The creative process — whether the end result is a movie, a television program, or future technologies — is a bit like driving through the fog, producer-writer-director J.J. Abrams said in a talk Tuesday at the MIT Media Lab. Abrams is the creator of the television series “Lost” and “Revolution” and director of a “Star Trek” sequel to be released next year.
Abrams explained that in the creative process, one often has a sense of one’s destination, but the journey may end up taking some surprising twists and turns. When he’s on the set, he says, even though the dialog is established, once the performance starts sometimes “you have to let it go, and see where it takes you. You can’t anticipate everything.”
Abrams spoke after a tour of the Media Lab with its director, Joi Ito, as part of the lab’s series of “Conversations,” informal talks that are webcast live.
“This place opens and expands your mind,” Abrams said. “It opens doors you didn’t know existed.”
Abrams joked that his visit to the Media Lab reminded him of many scripts he’s written about mysterious people working in secret laboratories. The creator of these mad scientists with malevolent plans or twisted psyches apologized to the researchers arrayed before him: “To anyone who is a scientist, all I can say is, ‘I’m sorry!’” Humbled by the research he observed at the lab, he added, “I’ve never felt dumber than I do now.”
Asked about the secrecy that often surrounds his projects, Abrams explained, “It’s not a ploy, or being coy.” Rather, he said, it stems from his feelings, as a moviegoer and TV viewer, that too much advance discussion of movies or shows can really detract from the enjoyment. “We do it to make the experience better for viewers,” he said.
Abrams said that in some ways, the building that houses his production company, Bad Robot, resembles the Media Lab, where open, glass-walled labs allow a view of what everyone else is working on. At Bad Robot, he said, teams also work in glass-walled spaces to encourage a spirit of sharing and collaboration. “It is eerily similar, in some respects,” he said.
To encourage creativity, even the waiting rooms at Bad Robot have tables covered with paper and markers, instead of piles of old magazines. “It’s not a place to read, it’s a place to create,” he said.
One example of letting the story take off in unexpected directions, Abrams said, was in the making of “Lost,” where Ben Linus was initially written as a one-episode character. But Abrams’ co-creator, Damon Lindeloff, “realized this guy is a much more important character,” and he ended up becoming quite central to the last few years of the series.
By sticking to the plan, Abrams said, the story would have been much less interesting. Sometimes, he said, someone who becomes your favorite character “was just a brushstroke in the script.”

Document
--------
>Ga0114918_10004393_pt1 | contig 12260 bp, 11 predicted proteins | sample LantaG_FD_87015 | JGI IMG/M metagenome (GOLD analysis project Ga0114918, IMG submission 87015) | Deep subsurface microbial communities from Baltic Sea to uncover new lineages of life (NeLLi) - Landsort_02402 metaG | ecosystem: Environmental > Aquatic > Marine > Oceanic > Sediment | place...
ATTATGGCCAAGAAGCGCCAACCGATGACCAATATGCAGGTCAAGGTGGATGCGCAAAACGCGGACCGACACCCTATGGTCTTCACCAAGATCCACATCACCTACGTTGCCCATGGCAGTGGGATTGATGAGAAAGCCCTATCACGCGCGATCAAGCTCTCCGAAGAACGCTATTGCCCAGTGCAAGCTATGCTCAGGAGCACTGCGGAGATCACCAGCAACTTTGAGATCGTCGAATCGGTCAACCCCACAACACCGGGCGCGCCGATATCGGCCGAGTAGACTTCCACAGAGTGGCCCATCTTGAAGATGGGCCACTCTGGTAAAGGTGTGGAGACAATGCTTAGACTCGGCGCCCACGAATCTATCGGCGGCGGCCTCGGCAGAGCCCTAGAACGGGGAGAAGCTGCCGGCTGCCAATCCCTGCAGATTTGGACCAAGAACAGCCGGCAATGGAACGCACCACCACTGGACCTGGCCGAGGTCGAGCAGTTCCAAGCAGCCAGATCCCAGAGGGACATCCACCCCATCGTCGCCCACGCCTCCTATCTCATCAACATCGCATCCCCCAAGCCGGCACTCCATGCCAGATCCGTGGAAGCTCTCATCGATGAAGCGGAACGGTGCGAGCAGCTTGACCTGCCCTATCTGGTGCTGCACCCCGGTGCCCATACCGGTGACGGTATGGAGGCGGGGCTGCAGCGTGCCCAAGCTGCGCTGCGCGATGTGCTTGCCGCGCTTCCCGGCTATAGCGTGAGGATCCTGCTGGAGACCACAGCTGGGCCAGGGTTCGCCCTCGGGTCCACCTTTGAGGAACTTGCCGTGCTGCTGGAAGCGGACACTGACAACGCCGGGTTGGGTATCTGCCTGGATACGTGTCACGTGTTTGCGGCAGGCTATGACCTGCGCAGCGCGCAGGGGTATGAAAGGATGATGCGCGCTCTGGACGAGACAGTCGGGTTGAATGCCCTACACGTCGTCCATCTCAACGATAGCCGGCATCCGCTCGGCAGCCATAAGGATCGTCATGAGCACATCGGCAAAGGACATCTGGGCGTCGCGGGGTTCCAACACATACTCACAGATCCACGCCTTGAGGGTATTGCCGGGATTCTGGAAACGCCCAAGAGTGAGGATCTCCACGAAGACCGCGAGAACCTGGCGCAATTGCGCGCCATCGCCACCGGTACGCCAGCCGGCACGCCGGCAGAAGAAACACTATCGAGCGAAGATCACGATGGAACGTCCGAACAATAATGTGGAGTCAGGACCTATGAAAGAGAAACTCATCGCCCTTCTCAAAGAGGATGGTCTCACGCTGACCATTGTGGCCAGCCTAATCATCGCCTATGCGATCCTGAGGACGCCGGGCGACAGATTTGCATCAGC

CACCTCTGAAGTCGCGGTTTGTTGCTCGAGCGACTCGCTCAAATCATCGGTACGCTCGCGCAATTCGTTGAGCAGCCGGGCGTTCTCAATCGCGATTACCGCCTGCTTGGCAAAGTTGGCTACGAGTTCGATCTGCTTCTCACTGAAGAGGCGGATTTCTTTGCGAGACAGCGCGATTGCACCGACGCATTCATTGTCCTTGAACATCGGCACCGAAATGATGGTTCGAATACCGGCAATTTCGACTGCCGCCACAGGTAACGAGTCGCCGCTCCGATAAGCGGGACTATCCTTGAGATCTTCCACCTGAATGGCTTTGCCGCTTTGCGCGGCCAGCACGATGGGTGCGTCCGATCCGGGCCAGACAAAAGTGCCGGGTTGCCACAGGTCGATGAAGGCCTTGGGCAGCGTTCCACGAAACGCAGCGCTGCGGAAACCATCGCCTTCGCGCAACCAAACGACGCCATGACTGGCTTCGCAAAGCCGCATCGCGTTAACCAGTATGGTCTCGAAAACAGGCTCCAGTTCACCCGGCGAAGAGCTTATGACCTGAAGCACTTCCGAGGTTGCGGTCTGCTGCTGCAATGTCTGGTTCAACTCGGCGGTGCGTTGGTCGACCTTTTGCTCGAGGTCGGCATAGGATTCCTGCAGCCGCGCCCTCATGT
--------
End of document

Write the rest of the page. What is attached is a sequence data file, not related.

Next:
But sometimes things go in the other direction, he said: Someone who was supposed to be a major character “for whatever reason, isn’t doing what you expected.” In the original storyline, “you knew that the end of the season was going to be a big reveal for that character.” But if things aren’t working out, he said with a shrug, “you realize you’ve got to kill him.”
In fact, Abrams said, he feels “there’s nothing worse than going into a meeting where you expect things to go a certain way, and having it go that way.”
“When you’re driving in the fog, you know where you’re going, but suddenly you realize there’s a giant canyon you have to go around,” he said. Creativity “is organic, it’s an evolving thing.”
Ito said that’s much like the process often followed at the Media Lab, where serendipity is key: “We figure out the questions, sometimes, after we figure out the answers.”
Abrams said that in general, he doesn’t think the medium — whether a program is viewed on a television or a laptop — makes much difference. It’s the storytelling that matters, he said.
But, he added, there are some important differences. “I’m excited about doing things for cable,” a medium that averts the limitations imposed by commercial breaks. Because of the need to end each segment with a dramatic cliffhanger — something for which his programs are known — “it’s a cart-before-the-horse way of storytelling. You have to build this unnatural dramatic moment imposed by the structure, not by the story.”
In the end, Abrams said, whether he’s creating a character, a scene, or a storyline, the key to knowing when something is working well is in the way it makes him feel: “How do I know? Because I get chills!”
People today have become jaded and suspicious, Abrams said, because special effects and computer-generated images have become so sophisticated that it’s hard to create a feeling of amazement anymore. “Part of my job is to be able to re-mystify things,” he said.